Time series data modeling using the SARIMA Model has been carried out in hydrology, meteorology and other fields [26], can identify potential patterns of flood and drought cycles that occur in the area [27] used the SARIMA model to forecast rainfall. Research for analysis of predictions or predictions of rainfall data in several regions of the world has been widely carried out. However, until now still being sought and developed the best method for predicting rainfall in the future. The main objective of this research is to predict rainfall by grouping the data into three periods, to predict rainfall. Period 20032017, 20082017 and 20132017. Based on this period, the model will be evaluated according to the rainfall that occurred in 2018. So that the best time span data will be obtained for predictions at the research location.
The model used for rainfall data analysis uses SARIMA. This analysis is carried out to estimate yearly rainfall data that can be used for predictions for the future. This is important to do so that future agricultural planting can be more accurate and not affected by the dry season.
2.1 Area study
The study area for data collection carried out in this area is the Indrapuri Subdistrict, Aceh Besar District, Aceh Province, shown in Figure 1. The study was conducted for six months, starting from May to September 2019. This research monitors/surveyed rainfall data at the study location and the next step is to analyze using the SARIMA method.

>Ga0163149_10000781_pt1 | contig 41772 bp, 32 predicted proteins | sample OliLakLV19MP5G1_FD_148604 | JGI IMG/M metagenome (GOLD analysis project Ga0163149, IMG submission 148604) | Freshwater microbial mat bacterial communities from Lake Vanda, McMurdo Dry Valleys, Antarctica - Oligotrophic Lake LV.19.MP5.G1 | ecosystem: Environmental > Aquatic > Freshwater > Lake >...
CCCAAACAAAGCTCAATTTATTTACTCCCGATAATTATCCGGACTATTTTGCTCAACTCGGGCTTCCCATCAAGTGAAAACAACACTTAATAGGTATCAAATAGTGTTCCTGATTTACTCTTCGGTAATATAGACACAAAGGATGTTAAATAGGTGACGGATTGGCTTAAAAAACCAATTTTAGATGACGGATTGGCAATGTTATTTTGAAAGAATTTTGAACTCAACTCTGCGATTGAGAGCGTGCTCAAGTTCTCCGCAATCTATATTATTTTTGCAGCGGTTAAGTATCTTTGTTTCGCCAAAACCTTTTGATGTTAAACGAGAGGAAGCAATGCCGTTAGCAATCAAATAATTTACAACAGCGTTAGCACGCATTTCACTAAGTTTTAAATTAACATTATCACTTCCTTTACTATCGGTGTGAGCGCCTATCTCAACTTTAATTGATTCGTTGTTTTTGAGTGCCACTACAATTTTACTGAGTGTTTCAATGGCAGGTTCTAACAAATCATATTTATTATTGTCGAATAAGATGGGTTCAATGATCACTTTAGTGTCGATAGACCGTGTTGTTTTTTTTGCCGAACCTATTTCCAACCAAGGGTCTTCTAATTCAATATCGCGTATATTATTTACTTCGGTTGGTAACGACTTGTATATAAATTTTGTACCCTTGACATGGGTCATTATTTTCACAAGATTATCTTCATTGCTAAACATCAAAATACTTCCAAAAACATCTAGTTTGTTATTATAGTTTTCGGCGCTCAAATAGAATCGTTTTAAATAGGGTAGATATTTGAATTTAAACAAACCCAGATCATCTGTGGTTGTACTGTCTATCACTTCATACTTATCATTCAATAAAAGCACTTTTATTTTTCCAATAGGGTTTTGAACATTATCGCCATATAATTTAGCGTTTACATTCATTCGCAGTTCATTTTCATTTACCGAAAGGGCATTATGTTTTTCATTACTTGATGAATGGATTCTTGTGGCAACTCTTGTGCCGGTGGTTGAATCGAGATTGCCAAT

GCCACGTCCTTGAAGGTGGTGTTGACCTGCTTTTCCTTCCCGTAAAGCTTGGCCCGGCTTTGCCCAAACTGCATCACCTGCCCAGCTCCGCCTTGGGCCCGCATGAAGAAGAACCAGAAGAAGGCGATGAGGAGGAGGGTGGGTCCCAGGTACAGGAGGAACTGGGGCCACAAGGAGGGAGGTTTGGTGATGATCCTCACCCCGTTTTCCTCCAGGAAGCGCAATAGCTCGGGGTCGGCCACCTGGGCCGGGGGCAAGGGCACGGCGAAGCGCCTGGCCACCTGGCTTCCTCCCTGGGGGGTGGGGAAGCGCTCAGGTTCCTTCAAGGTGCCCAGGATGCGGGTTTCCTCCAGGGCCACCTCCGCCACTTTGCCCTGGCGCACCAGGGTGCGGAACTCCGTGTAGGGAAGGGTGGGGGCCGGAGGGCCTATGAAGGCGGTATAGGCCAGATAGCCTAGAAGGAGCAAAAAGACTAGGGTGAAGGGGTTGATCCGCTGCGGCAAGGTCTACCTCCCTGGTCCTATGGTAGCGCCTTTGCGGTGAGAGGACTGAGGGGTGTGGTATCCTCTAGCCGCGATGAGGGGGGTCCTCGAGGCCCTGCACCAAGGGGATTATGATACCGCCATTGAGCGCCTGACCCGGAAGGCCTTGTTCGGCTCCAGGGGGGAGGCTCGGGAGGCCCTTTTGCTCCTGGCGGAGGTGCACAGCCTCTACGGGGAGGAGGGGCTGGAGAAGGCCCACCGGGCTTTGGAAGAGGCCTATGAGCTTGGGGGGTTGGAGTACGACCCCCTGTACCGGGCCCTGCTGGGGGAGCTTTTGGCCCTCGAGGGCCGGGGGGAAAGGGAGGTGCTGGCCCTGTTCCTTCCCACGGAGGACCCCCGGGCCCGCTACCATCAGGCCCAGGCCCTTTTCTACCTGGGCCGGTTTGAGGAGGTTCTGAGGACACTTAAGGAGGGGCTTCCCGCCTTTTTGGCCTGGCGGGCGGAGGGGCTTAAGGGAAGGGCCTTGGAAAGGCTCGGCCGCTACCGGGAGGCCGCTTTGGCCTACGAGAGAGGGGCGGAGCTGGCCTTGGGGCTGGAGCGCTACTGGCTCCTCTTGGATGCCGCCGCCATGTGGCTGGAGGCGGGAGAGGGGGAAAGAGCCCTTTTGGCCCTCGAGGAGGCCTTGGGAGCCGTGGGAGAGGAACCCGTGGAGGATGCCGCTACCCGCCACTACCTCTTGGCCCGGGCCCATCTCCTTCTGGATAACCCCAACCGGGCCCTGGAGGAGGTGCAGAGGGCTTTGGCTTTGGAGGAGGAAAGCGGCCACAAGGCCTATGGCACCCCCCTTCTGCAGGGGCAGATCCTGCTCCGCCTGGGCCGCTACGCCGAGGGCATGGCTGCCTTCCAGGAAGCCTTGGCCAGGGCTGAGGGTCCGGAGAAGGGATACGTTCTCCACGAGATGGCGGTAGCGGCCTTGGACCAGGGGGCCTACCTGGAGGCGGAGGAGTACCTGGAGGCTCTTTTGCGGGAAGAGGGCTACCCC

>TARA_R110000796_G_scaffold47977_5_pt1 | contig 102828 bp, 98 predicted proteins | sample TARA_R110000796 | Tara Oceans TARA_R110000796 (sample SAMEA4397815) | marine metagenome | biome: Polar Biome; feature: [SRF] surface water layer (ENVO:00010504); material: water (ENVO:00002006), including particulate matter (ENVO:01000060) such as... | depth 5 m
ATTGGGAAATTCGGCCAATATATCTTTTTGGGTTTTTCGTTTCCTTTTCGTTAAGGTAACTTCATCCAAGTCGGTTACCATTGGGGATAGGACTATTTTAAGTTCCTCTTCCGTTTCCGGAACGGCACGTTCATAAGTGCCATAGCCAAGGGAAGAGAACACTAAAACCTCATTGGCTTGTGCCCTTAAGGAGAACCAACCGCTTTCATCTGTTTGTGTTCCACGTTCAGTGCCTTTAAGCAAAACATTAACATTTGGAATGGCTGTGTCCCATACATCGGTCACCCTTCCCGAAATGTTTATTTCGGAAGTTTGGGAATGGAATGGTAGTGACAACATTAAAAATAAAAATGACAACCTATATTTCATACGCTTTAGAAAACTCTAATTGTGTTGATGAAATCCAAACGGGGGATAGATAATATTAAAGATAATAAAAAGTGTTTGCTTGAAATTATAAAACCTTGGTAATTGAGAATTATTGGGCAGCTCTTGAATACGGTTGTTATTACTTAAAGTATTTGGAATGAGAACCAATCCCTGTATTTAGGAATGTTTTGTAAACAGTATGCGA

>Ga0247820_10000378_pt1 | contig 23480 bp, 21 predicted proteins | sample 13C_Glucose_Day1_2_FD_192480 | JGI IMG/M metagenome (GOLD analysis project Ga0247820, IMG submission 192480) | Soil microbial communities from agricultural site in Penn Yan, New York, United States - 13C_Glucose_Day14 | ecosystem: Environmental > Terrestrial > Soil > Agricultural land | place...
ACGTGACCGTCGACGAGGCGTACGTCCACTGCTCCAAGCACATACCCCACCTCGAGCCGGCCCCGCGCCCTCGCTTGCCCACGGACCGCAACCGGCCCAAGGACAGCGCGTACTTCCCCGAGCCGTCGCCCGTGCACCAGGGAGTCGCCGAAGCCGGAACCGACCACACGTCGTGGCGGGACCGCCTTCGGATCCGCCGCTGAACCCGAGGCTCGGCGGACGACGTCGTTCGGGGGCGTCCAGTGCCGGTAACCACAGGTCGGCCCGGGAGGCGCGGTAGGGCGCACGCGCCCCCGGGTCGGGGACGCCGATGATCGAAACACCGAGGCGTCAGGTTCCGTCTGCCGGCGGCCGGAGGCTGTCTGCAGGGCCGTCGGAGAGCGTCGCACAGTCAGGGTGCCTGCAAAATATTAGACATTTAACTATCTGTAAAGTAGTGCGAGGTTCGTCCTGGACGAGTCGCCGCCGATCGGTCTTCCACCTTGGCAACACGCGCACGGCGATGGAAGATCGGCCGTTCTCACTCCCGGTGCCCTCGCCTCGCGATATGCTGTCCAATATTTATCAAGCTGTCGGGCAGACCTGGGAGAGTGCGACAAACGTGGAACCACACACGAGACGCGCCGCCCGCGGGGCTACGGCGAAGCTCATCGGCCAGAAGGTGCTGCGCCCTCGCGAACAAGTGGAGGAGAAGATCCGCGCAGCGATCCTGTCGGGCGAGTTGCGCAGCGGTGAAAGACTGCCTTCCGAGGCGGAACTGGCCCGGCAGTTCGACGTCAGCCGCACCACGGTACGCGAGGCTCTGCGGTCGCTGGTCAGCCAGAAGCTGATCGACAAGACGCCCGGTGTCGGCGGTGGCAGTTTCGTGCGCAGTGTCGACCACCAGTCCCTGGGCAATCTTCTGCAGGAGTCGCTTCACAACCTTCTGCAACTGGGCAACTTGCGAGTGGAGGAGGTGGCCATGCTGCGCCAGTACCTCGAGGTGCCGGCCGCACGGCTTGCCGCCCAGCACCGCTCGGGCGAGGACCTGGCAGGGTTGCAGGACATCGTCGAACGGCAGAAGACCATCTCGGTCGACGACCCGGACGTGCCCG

2.2 Data type and source
The data used in this study is quantitative, namely monthly rainfall data between Januarys to December during the period 20032018. Rainfall data during this period were collected from BMKG of Indrapuri Station, Aceh Besar Regency, and Aceh Province.
2.3 Methodology
The use of the SARIMA method for the analysis of rainfall data has been described in several studies as reported by studies [2830]. Where the equation used can be used as a guide to predict rainfall data. Analysis of rainfall data using the SARIMA method as in Eqns. (1) to (5).
ϕ_{P} (B^{S}) ϕ_{p}(B) (1B^{S})^{D} (1B)^{d} X_{t } = Ө_{Q}(B^{S}) Ө_{q}(B) ɑ_{t} (1)
ϕ_{P} (B^{S}) = 1 ϕ_{1}B^{S} – ϕ_{2}B^{2S} ... ϕ_{p}B^{PS} (2)
ϕ_{p}(B) = 1 ϕ_{1}B – ϕ_{2}B^{2} ... ϕ_{p}B^{p} (3)
Ө_{Q}(B^{S}) = 1+ Ө_{1}B^{S }+ Ө_{2}B^{S}+ ...+ Ө_{Q}B^{QS} (4)
Ө_{q}(B)= 1+ Ө_{1}B + Ө_{2}B+ ...+ Ө_{q}B^{q} (5)
where, Xt is Ttime series data, ϕp (B) is Eq. AR(p), Өq (B) is Eq. MA (q), ϕP (B^{S}) is parameter of Seasonal Eq. AR(P), ӨQ (B^{S}) is Seasonal Eq. (Q), (1B)^{d} is Nonseasonal differentiator, (1BS)^{D} is Seasonal differentiator with periods and S; ɑt is Error value.
2.4 Data stationary testing
Data is said to be stationary when the time series diagram fluctuates around a line parallel to the time axis. If the data is not stationary, the differencing process can be performed. The analysis process for differencing can be done using Eq. (6).
ΔY_{t} = Y_{t} – Y_{t – 1 } (6)
where, ΔY_{t} is Proses differencing, Y_{t}: Observation data to and yt1 is Observationt on time lag 1.
Figure 1. Map of research location
2.5 Model identification